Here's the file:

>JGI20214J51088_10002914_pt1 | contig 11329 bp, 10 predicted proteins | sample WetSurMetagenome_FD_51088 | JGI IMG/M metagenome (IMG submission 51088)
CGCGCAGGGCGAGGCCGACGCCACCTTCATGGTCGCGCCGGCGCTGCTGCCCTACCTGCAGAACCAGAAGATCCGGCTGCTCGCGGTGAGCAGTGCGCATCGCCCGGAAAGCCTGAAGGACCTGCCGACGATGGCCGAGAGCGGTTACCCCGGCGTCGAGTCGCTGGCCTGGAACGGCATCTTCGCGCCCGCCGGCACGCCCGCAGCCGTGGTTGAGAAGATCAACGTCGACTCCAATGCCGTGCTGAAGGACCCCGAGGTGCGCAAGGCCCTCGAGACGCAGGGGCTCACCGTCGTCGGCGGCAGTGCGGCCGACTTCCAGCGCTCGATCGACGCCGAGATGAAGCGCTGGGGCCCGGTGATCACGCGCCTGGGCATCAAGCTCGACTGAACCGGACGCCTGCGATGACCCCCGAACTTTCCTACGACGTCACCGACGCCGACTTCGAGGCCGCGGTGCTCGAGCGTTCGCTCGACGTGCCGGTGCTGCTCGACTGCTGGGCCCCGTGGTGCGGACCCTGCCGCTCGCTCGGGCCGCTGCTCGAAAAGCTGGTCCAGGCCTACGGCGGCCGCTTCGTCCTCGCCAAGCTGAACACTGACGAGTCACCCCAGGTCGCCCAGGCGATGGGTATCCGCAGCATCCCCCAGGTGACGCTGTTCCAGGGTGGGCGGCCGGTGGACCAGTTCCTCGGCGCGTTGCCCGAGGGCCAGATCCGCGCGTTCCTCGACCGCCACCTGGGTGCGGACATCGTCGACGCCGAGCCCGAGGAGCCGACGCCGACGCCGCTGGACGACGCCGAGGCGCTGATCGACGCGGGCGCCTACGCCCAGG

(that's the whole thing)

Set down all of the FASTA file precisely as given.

>JGI20214J51088_10002914_pt1 | contig 11329 bp, 10 predicted proteins | sample WetSurMetagenome_FD_51088 | JGI IMG/M metagenome (IMG submission 51088)
CGCGCAGGGCGAGGCCGACGCCACCTTCATGGTCGCGCCGGCGCTGCTGCCCTACCTGCAGAACCAGAAGATCCGGCTGCTCGCGGTGAGCAGTGCGCATCGCCCGGAAAGCCTGAAGGACCTGCCGACGATGGCCGAGAGCGGTTACCCCGGCGTCGAGTCGCTGGCCTGGAACGGCATCTTCGCGCCCGCCGGCACGCCCGCAGCCGTGGTTGAGAAGATCAACGTCGACTCCAATGCCGTGCTGAAGGACCCCGAGGTGCGCAAGGCCCTCGAGACGCAGGGGCTCACCGTCGTCGGCGGCAGTGCGGCCGACTTCCAGCGCTCGATCGACGCCGAGATGAAGCGCTGGGGCCCGGTGATCACGCGCCTGGGCATCAAGCTCGACTGAACCGGACGCCTGCGATGACCCCCGAACTTTCCTACGACGTCACCGACGCCGACTTCGAGGCCGCGGTGCTCGAGCGTTCGCTCGACGTGCCGGTGCTGCTCGACTGCTGGGCCCCGTGGTGCGGACCCTGCCGCTCGCTCGGGCCGCTGCTCGAAAAGCTGGTCCAGGCCTACGGCGGCCGCTTCGTCCTCGCCAAGCTGAACACTGACGAGTCACCCCAGGTCGCCCAGGCGATGGGTATCCGCAGCATCCCCCAGGTGACGCTGTTCCAGGGTGGGCGGCCGGTGGACCAGTTCCTCGGCGCGTTGCCCGAGGGCCAGATCCGCGCGTTCCTCGACCGCCACCTGGGTGCGGACATCGTCGACGCCGAGCCCGAGGAGCCGACGCCGACGCCGCTGGACGACGCCGAGGCGCTGATCGACGCGGGCGCCTACGCCCAGG